In a study worth reading, Prof Bátory shows that countries deficient in the rule of law like Hungary often engage in creative and symbolic compliance strategies to enable the Commission to disengage from conflicts it judges too costly while still maintaining its credibility. The ploy works even when compliance with EU values is not achieved on the ground. The experience of Hungary shows that even if Article 7 were to be triggered by the Commission in the spring with regard to Poland, the Council would then be in a position to pretend that the previously denounced systemic threat to the rule of law had already been fixed because the Constitutional Tribunal would be operating and the government will be complying with its new decisions. By that time, the various reports and recommendations that the European Commission and Venice Commission have produced will seem to be out of date, leading credence to a Polish governmental claim that it has taken note of the Commission’s various recommendations and everything is now fine.

Given the time it takes to mobilize the action of European institutions, fast-moving situations can always escape being policed because the EU is not nimble enough to act at the same pace. We have already seen European institutions try and fail to discipline Hungary when the Orbán government moved to swiftly bring all formerly independent institutions under party control. Orbán always claimed to have solved all of the problems identified by the European Commission just before the sanctions bit. European institutions now repeat the same dance with a different partner who follows the same steps. If the Polish government looks to Hungary as a positive model, then European institutions should look to Hungary as a negative one. The EU might reasonably suspect that it will have the same ineffective results by following with regard to Poland the same set of threats followed by inaction as it did in Hungary.

2. What else can be done?

2.1 Learning from past mistakes: What EU institutions did not learn from Hungary

The key finding one may draw from the Commission’s ongoing struggle with Poland is that it has not learned the right lessons from its past dealings with Hungary. When Orbán’s Fidesz party came to power in 2010 and started its methodical capture of state institutions and the media, the Commission wrongly assumed they were just dealing with a national government intent on implementing a nationalist agenda and sought to rely on the traditional infringement procedure to fight the most visible violations of specific provisions of EU Law.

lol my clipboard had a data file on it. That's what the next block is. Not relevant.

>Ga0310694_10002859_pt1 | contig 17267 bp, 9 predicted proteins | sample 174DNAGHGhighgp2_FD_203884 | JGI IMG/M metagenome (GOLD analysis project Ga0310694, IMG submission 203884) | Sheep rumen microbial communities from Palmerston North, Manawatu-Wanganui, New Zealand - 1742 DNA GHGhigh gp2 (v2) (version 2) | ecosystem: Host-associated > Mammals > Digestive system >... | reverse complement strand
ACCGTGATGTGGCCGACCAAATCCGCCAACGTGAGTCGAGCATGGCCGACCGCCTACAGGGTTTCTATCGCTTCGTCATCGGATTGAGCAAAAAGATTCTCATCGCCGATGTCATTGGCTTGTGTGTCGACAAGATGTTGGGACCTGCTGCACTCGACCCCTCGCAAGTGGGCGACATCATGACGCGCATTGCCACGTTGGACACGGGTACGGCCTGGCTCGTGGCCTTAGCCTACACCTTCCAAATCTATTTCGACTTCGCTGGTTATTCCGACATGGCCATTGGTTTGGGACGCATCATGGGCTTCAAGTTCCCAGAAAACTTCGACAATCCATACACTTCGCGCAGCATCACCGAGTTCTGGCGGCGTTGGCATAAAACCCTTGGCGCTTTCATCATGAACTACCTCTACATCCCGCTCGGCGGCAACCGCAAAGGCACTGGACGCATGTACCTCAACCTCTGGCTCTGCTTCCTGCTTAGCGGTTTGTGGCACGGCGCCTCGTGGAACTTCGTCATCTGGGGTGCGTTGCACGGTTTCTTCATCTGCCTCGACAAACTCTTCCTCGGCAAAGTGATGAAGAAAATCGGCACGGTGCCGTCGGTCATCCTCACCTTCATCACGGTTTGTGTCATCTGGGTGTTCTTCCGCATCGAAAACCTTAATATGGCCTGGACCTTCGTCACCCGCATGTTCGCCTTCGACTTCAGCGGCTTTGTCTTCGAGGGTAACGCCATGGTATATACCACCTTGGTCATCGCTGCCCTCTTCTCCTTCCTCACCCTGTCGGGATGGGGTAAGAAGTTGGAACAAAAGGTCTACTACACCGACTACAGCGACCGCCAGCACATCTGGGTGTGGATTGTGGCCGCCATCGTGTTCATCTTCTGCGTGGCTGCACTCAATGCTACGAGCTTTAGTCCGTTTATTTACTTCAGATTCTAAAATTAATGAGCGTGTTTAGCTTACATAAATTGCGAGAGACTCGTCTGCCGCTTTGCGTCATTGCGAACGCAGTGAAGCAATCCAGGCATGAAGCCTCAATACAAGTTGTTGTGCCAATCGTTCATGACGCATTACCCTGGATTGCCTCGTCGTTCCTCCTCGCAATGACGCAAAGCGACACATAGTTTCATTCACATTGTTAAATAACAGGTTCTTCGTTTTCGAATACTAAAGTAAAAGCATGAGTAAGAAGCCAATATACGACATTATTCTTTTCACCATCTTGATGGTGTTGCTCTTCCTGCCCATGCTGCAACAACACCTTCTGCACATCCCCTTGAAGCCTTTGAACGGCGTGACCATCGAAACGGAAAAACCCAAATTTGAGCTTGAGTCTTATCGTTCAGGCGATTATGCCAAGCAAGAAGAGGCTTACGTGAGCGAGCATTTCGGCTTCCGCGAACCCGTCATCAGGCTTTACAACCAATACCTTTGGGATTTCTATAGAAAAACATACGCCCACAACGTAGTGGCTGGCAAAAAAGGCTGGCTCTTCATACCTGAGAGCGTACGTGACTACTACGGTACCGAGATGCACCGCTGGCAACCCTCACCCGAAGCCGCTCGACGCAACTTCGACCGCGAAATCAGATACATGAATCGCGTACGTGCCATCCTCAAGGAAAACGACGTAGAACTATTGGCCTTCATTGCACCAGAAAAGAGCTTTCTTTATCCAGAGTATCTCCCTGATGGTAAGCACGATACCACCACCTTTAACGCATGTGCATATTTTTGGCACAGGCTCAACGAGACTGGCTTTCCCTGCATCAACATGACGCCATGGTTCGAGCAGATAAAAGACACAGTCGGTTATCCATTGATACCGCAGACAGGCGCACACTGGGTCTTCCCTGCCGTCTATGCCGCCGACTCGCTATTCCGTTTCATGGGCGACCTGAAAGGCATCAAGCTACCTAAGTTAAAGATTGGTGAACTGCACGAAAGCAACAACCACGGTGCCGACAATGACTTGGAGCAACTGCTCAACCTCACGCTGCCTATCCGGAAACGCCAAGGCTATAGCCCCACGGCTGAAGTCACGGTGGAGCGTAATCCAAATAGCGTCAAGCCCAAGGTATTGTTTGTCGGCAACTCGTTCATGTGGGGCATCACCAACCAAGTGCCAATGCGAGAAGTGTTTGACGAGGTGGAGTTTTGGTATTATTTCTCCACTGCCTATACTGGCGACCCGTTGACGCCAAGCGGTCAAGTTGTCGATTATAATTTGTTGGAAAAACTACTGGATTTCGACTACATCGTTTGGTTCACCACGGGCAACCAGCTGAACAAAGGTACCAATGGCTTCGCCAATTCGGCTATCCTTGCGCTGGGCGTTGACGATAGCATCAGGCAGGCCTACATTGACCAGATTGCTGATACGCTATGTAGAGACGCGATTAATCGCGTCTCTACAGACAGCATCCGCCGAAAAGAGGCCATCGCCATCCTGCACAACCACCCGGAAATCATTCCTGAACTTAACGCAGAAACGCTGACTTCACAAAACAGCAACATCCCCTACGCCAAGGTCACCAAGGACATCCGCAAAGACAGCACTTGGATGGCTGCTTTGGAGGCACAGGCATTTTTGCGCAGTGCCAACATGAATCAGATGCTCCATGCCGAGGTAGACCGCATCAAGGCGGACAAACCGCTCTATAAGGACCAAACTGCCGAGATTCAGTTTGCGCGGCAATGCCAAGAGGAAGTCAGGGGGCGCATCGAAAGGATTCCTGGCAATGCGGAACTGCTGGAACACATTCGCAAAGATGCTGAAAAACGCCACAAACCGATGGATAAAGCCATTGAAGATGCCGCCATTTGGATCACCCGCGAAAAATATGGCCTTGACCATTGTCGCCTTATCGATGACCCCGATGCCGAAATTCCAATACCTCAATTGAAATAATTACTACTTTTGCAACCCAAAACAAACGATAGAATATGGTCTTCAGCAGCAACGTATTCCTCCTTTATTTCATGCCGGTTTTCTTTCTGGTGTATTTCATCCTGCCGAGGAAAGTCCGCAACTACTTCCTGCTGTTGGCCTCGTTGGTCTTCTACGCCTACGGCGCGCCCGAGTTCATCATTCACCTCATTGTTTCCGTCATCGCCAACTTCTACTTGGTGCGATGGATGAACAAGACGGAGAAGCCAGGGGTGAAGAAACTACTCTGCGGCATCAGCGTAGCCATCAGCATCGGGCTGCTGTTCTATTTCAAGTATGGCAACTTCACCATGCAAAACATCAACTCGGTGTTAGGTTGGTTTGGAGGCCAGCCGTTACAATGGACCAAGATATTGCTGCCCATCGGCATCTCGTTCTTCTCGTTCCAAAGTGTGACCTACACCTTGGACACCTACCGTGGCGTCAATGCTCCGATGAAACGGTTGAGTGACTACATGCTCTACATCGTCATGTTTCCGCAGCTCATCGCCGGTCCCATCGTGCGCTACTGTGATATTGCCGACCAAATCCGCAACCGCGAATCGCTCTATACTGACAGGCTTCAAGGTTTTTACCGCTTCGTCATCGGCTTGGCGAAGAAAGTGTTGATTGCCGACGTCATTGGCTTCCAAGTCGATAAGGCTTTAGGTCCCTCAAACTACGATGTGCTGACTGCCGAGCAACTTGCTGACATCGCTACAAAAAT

This strategy utterly failed. It failed first because not only the Commission but also all other EU institutions did not grasp that they were dealing with a new type of meticulous and legalistic autocrat following a clearly designed blueprint that aimed to progressively dismantle national checks and balances in order to establish a majoritarian one-party autocracy which would never have to fear subsequent elections.

The European Parliament correctly diagnosed the problem in July 2013 and urged the Commission ‘to focus not only on specific infringements of EU law, to be remedied notably through Article 258 TFEU, but to respond appropriately to a systemic change in the constitutional and legal system and practice of a Member State where multiple and recurrent infringements unfortunately result in a state of legal uncertainty, which no longer meets the requirements of Article 2 TEU.’ Had the Commission taken this diagnosis fully on board, it may have been convinced to look beyond individual breaches of EU law and consider instead ‘the combined impact of a number of measures exacerbating the state of democracy, the rule of law and fundamental rights’ as requested (again) by the European Parliament in June 2015.

In the Commission’s defence, Orbán’s strategy for dismantling the ‘liberal state’ was not easy to decipher, at least initially, as this was indeed an unprecedented phenomenon in the EU. The Commission might also have been hampered because the European’s People Party was doing its best to shield Orbán from criticism in the name of partisan politics (see Prof Kelemen, “EPP ♥ Orbán” in Politico.eu), even though at least half of the EPP members split from the party’s official position and refused to block the Tavares Report in July 2013.

Perhaps even more significant was the fact that the Commission received no support from either the European Council or the Council for more drastic actions or sanctions in the Hungarian case. To give a single example: rather than supporting unambiguously the Commission’s rule of law Framework, national governments acting within the framework of the European Council decided instead to establish their very own “annual rule of law dialogue”, which is tragically ineffective because it asks Member States to report on themselves, and this tends to produce more self-congratulation than criticism. The Council’s new rule of law dialogue followed on the adoption of a poorly argued opinion by the Council Legal Service in which it implausibly denied the Commission’s authority to adopt its Rule of Law Framework (for a critique of the Council Legal Service’s opinion, which has since been referred to by the Polish government to argue that the Commission is acting ultra vires, see Profs Baratta; Bogdandy et al; Besselink; Hillion; Kochenov & Pech).

Notwithstanding the lack of reliable support from the Council, the Commission’s strategy also failed because Orbán had learn to implement a fait accompli strategy, which included tactical retreats and the adoption of the most minimalistic formal remedies when found in breach of EU law, leaving values-violating practices in place. For example, when the Court of Justice ruled against Hungary for firing its data protection commissioner, Hungary successfully argued that it should not fire the new more politically